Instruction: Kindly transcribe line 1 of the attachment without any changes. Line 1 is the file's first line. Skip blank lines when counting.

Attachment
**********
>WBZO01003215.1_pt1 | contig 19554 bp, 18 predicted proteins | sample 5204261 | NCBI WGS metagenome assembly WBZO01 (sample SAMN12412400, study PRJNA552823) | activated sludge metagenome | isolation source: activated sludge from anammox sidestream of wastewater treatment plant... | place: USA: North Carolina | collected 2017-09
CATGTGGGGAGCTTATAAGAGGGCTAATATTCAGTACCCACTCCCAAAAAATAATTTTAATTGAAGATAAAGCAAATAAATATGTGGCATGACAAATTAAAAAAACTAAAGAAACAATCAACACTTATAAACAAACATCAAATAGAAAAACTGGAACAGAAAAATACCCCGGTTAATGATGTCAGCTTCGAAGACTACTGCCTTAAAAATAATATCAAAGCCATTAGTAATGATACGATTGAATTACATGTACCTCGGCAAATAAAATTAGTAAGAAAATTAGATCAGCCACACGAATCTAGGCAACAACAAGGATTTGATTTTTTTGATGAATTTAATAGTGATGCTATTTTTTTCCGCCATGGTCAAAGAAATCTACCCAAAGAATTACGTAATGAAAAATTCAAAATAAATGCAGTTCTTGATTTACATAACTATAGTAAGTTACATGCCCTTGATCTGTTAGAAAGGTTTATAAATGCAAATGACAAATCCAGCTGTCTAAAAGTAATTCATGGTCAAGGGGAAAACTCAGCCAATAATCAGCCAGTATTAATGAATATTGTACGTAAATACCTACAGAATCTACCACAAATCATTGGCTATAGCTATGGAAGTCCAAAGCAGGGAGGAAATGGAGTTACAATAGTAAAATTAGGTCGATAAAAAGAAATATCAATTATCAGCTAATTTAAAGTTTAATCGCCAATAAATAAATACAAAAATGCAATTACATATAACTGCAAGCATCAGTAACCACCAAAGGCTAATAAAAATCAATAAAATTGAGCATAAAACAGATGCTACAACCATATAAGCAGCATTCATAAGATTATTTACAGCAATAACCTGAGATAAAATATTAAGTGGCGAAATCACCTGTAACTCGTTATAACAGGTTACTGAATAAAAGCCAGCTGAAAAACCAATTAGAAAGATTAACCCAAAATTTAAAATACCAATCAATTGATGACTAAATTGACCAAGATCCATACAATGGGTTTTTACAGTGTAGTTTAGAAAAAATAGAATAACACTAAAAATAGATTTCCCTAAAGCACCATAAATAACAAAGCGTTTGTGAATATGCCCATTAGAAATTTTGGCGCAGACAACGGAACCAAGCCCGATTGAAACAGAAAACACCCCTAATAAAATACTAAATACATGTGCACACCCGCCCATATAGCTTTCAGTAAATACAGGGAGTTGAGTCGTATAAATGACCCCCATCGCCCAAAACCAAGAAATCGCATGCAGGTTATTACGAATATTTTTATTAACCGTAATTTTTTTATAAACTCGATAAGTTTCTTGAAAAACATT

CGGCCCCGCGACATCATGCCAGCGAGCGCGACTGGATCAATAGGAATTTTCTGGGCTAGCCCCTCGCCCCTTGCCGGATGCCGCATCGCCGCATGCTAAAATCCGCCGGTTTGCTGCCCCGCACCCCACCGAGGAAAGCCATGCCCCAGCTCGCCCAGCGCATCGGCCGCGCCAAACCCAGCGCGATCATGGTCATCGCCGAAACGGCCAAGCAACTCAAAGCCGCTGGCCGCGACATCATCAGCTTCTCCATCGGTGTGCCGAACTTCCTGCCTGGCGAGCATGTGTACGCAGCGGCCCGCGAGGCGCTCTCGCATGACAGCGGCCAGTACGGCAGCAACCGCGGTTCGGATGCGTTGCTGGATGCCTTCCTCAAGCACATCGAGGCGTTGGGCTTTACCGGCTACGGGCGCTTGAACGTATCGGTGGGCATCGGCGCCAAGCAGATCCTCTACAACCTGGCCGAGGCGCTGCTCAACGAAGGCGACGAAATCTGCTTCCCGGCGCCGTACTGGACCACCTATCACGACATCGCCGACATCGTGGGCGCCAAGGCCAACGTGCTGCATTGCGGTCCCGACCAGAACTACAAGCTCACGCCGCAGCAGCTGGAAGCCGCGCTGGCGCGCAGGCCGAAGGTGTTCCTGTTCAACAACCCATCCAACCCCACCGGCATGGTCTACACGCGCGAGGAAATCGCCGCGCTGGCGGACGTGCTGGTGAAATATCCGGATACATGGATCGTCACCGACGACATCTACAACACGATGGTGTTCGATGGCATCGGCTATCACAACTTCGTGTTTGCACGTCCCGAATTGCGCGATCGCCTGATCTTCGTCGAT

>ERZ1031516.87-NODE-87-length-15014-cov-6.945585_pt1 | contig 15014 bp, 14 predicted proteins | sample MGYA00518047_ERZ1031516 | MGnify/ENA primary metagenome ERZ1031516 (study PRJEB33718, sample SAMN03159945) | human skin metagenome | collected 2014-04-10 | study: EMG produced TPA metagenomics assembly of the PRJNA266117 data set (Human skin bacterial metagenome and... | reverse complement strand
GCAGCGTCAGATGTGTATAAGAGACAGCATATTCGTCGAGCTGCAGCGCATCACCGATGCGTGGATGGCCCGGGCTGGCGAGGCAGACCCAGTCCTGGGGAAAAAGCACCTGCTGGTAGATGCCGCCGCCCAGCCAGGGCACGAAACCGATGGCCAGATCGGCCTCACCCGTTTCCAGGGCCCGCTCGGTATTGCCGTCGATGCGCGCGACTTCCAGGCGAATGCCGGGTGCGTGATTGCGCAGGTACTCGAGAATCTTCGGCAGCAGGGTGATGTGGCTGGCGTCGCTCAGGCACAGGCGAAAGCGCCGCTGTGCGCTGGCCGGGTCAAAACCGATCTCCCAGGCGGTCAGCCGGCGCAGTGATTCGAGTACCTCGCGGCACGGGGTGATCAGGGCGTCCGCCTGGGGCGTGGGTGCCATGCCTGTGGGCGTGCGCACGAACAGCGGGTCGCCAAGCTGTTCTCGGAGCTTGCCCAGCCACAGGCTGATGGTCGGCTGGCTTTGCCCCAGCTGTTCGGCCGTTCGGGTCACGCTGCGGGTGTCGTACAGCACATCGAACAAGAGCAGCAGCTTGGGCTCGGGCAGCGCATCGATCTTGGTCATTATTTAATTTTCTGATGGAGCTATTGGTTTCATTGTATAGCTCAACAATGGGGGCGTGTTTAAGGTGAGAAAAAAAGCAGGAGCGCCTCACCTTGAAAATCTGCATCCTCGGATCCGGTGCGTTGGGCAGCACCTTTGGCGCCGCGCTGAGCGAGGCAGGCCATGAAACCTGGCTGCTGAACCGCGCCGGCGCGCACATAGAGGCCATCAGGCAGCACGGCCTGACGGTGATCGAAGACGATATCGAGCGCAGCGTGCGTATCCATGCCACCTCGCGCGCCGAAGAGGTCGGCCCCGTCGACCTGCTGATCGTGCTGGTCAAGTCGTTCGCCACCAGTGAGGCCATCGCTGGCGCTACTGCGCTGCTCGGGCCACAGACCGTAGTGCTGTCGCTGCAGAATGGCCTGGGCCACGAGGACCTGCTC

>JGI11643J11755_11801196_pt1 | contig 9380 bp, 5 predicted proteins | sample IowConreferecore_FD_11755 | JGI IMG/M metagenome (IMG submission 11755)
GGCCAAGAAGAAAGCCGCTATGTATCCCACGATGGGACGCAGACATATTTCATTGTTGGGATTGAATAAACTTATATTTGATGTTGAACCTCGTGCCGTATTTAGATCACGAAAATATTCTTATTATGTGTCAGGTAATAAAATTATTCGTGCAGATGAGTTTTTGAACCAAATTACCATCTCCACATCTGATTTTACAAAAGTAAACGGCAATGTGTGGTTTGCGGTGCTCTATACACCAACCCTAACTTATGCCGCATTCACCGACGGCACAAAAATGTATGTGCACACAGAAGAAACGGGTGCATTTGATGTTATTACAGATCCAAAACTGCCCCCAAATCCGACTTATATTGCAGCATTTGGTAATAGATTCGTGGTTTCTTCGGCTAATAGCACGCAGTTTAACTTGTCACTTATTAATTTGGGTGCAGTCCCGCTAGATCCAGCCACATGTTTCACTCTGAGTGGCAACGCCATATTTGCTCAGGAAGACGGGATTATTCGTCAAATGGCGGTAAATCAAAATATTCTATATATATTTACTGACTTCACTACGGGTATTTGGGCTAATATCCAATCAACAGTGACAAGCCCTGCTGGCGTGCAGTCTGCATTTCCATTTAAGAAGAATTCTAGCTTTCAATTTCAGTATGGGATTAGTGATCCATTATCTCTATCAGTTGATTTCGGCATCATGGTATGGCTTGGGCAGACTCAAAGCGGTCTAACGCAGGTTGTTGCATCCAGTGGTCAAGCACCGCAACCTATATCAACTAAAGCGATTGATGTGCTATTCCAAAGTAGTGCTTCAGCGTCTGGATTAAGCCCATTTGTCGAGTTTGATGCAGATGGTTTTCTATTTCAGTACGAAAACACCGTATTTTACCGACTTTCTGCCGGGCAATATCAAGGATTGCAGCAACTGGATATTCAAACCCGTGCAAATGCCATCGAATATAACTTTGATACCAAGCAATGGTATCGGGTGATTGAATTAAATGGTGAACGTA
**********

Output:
>WBZO01003215.1_pt1 | contig 19554 bp, 18 predicted proteins | sample 5204261 | NCBI WGS metagenome assembly WBZO01 (sample SAMN12412400, study PRJNA552823) | activated sludge metagenome | isolation source: activated sludge from anammox sidestream of wastewater treatment plant... | place: USA: North Carolina | collected 2017-09